Saturday , February 24 2024
The Latin singer-songwriter releases his English-language debut album.

Music Review: Frankie Negron – Independence Day

From the first few minutes of Independence Day, I thought I was listening to a Daughtry album by mistake. Fortunately, it’s an honest mistake I would believe that any American Idol fan or any pop radio listener would unfailing do the same. Daughtry fans would probably beg to differ.

Independence Day is actually the English language debut from popular Latin singer-songwriter Frankie Negron, who has spent the last ten years releasing album after album with much acclaim.

Although at first glance it would seem that Negron missed the boat when other Latin artists such as Ricky Martin and Shakira enjoyed crossover success in the Total Request Live era of the late 1990s. Instead, Negron sees what’s he’s accomplished during that time as fuel for starting the next chapter in his musical career.

Frankie Negron“You have to remember singing is an art, and if you’re influenced by certain music, why not embrace it?” Negron explains of the album’s pop rock sound (press release). “Making Independence Day has served not only to help me learn more about myself, it has also helped to reawaken my love and passion for what I do.”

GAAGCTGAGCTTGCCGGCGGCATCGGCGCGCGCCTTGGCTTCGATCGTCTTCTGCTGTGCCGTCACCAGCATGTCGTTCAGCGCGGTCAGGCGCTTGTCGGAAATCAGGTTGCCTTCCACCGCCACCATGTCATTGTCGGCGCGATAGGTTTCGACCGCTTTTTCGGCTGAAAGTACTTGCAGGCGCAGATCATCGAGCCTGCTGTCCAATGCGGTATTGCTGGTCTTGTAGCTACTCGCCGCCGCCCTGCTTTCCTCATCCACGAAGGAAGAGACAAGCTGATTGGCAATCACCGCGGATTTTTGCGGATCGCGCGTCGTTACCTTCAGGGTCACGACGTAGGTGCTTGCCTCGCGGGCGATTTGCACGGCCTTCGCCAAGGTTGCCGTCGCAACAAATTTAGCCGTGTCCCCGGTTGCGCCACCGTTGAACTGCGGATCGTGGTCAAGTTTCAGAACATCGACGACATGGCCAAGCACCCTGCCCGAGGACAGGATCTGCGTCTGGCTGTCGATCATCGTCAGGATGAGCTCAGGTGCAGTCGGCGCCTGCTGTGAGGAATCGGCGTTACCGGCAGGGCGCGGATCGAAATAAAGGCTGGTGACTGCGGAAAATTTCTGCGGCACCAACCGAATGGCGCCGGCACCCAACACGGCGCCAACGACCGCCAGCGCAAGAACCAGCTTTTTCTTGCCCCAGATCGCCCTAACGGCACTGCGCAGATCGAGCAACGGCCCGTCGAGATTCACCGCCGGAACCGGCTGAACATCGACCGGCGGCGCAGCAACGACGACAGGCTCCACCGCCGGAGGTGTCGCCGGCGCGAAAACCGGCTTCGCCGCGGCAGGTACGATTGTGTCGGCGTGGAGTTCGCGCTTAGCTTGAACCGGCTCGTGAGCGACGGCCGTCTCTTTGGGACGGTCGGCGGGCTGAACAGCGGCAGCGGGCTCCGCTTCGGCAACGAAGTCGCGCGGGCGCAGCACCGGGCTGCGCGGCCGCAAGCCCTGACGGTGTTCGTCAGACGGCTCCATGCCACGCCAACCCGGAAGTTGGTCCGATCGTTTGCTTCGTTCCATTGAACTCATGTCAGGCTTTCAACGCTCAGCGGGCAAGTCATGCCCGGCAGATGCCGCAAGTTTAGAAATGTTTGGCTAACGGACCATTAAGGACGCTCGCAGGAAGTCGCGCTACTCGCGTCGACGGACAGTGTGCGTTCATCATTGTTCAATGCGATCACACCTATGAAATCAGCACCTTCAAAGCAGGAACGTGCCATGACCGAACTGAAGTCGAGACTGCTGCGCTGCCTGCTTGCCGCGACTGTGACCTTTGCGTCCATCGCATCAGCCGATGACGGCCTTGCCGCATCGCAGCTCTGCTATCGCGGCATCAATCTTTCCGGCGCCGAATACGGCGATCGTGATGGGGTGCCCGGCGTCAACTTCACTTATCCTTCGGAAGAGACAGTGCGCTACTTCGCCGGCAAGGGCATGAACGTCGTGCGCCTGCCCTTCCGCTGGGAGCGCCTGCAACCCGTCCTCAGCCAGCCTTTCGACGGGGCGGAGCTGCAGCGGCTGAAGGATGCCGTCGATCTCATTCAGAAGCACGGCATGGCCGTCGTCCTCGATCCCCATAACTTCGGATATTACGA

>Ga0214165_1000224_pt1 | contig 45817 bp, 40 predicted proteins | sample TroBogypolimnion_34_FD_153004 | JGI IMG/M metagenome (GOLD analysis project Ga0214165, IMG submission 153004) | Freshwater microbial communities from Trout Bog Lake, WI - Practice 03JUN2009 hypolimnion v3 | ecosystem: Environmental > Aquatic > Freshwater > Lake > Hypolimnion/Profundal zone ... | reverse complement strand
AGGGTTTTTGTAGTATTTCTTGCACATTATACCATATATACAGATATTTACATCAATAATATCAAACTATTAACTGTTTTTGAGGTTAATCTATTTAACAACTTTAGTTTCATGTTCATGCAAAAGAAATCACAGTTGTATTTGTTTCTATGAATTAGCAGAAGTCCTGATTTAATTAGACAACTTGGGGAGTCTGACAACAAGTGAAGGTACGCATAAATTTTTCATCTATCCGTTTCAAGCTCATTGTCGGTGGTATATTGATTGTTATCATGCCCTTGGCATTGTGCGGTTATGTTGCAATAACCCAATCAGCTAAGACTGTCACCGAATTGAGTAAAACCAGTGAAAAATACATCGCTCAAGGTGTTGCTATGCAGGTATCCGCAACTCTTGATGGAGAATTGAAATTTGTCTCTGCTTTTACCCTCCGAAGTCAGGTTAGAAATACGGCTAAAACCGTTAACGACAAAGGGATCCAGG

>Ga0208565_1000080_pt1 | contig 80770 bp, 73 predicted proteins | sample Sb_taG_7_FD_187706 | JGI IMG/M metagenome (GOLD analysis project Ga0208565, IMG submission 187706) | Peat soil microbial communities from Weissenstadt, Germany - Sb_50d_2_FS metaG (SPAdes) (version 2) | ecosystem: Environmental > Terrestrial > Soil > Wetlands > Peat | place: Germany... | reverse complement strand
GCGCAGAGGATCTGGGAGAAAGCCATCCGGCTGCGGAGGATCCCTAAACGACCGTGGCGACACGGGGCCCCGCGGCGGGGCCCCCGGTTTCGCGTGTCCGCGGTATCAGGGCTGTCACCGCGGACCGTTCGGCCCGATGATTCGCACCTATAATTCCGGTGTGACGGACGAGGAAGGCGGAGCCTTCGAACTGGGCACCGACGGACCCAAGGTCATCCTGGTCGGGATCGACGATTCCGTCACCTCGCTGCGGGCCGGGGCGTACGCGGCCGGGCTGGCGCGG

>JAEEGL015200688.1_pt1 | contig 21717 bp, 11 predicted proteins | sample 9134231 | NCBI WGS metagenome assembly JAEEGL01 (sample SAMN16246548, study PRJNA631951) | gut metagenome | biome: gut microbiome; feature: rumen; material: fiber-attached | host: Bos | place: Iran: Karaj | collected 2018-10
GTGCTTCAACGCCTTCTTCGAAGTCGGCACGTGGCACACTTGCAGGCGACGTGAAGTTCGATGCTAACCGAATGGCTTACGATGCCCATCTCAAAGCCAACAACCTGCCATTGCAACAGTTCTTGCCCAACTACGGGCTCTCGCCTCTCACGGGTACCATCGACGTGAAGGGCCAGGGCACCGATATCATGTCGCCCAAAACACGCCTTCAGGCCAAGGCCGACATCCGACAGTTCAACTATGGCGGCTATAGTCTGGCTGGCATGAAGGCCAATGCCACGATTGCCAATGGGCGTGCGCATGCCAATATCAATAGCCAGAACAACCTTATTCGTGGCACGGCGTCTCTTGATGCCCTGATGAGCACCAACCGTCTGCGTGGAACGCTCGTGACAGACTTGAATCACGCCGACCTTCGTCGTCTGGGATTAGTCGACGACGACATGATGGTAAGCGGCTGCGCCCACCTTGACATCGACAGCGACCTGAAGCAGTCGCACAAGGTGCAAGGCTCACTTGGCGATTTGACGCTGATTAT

And indeed, he does have passion. “Torn” opens with the fervor of deliberate attitude and concealed sensitivity. Any hint of edge disappears in the subsequent power ballad “Holding On To Love” that’s a throwback to the leather jacket-wearing rock bands of the 1980s.

Having enjoyed most of those 1980s hits growing up, it’s hard not to feel the music sounding desperately outdated when the fourth and fifth songs (“Just Like Yesterday” and “She’s Still Amazing”) come around.

Negron mixes it up a bit during the album’s second half, tossing in some salsa-minded tracks (“Another Day”) with some more Latin-flavored tracks (“Your One True Hero”) and also more Daughtry-like songs (“Turn Your World On”). The album obviously wouldn’t be complete if it wasn’t rounded out with some Spanish-language songs. While he began his English language debut with the best of intentions, Independence Day ends up as a mishmash of aged and manufactured pop rock sounds.

Torn – Frankie Negron

About Tan The Man

Tan The Man writes mostly about film and music. He has previously covered events like Noise Pop, Outside Lands Music and Arts Festival, South By Southwest, TBD Festival, and Wizard World Comic Con.

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